I'm tired of all this cloudy, foggy weather we've been having lately! I hope the skies clear up for my upcoming time off from work. This was taken back in November at the Orlando Wetlands Park. I liked the cloud formations of the original image, and then I really liked the effect of the golden colors framing the clouds in the polar coordinates version.
When you want to photograph sunrise, it always pays to be in position at least half an hour before sunrise. That sounds like a long time, especially if you have to get up early and drive to your location. But look at the difference it makes. This image was taken at 6:37, about 10 minutes before sunrise: This one was taken at 7:11, about twenty minutes after sunrise. What a …Read More
I photographed this Sandhill Crane at Orlando Wetlands last weekend. He just wouldn't get off the trail, which made it really easy to photograph him. The grasses behind him were nicely out-of-focus (well, mostly), and they contrasted beautifully with his bright red head. I like how the grasses give the background a feeling of motion, reminding me of the nice breezes that day. I'll have to check backnext spring to …Read More
Yesterday I posted a picture of sunrise at Orlando Wetlands. The sun was peeking through the clouds thick on the horizon, and several minutes after sunrise, the light peeked through the clouds and created "God rays" of light. The primary tones were oranges, which contrasted with the blacks of the trees in silhouette. Today's image is also from Orlando Wetlands, not too far from where I took yesterday's image. The …Read More
This sunrise image was taken on Saturday at Robert's photography workshop. He had us photographing the front-lit cabbage palms at first, probably because there were clouds on the horizon and the backlit sunrise against the trees wouldn't be so impressive. Then we noticed the sun peeking through the clouds, creating beautiful rays of light. I learned something useful from Robert and this image: do not use auto white balance at …Read More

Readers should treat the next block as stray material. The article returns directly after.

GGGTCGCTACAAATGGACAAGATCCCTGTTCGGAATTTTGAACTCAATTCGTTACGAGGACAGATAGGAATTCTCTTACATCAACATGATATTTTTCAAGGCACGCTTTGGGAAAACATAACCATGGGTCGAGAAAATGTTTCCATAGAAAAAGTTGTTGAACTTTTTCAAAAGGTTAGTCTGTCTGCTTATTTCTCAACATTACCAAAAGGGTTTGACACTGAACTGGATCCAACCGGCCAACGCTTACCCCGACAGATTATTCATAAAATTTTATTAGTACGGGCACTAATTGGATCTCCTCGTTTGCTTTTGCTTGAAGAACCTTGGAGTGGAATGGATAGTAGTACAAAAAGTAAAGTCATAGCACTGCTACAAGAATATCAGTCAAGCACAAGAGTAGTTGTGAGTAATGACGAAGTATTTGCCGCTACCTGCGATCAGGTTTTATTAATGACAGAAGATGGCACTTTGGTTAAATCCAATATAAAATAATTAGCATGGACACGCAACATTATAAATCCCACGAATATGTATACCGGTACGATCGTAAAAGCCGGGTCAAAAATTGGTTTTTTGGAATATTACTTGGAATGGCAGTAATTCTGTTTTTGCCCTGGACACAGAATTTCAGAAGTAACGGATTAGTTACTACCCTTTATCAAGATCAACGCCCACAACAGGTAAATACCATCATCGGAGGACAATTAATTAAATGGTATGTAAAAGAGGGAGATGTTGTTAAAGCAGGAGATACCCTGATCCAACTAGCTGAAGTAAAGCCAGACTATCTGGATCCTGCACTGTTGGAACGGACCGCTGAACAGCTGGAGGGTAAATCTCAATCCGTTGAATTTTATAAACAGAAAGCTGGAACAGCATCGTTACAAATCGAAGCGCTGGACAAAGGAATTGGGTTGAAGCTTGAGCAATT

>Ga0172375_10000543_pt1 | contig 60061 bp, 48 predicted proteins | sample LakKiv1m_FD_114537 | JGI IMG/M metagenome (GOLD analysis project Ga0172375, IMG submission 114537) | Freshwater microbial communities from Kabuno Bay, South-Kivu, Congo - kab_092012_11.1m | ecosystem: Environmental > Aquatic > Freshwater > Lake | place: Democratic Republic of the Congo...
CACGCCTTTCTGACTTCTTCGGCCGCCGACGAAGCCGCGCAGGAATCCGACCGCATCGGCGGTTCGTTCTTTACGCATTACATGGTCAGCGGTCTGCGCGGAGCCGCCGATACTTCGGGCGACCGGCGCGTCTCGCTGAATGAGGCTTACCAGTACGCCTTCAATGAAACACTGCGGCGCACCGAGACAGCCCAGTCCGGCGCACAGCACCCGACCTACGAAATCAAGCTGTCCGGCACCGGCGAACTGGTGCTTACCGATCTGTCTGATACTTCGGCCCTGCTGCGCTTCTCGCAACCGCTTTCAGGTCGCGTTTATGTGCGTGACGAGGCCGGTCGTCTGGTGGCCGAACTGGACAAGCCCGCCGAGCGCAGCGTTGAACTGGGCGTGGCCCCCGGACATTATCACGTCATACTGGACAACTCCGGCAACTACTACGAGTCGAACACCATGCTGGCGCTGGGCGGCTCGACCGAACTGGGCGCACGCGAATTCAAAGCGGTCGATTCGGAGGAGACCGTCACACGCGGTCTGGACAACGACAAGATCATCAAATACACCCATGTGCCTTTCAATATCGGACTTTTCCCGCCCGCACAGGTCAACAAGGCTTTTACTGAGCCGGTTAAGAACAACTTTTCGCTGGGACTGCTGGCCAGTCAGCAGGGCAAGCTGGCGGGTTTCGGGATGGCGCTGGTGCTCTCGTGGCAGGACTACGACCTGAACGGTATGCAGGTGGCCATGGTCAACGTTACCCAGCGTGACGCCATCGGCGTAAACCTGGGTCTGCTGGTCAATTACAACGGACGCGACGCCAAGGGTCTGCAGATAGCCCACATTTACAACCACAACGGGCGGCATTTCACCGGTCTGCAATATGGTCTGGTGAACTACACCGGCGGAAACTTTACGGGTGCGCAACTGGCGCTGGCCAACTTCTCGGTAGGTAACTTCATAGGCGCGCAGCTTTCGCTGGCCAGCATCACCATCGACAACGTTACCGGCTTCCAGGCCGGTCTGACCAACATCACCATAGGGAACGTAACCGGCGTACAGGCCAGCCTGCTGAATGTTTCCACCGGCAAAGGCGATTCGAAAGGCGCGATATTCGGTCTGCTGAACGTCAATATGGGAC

Yesterday I went to a photography workshop led by Robert Amoruso at Orlando Wetlands Park. It was only my second time to visit the park, and I figured the Audubon fundraiser would be a fun opportunity to meet a good photographer and learn some of the good spots in the park. Robert was awesome. He did a great job of balancing the various skill levels of the workshop participants. He …Read More
A few weeks ago I had fun visiting the Orlando Wetlands Park for the first time with friends. We were searching for the Vermillion Flycatcher. But when we came across this stretch of water with lots of fishing Snowy Egrets, it was impossible to pass them by. They'd fly in front of us and dive for fish. It made me realize I'm a little out of practice for flight shot …Read More
While I waited patiently (or impatiently!) for the Vermillion Flycatcher to come closer at Orlando Wetlands, one bird decided to cooperate with me. This Black-and-White Warbler hopped into a pine tree right in front of me. She perched for just a second and then flew away. These little guys are very good at helping me practice quick focus!
Yesterday I posted a picture of a clump of Cypress trees with two birds. If you missed the red dot, don't feel badly…that's how I felt when I got my first glimpse of a Vermilion Flycatcher at Orlando Wetlands this weekend. The other bird in the shot was a Belted Kingfisher. There are lots of those at the wetlands right now, and it's really hard to miss them. I met …Read More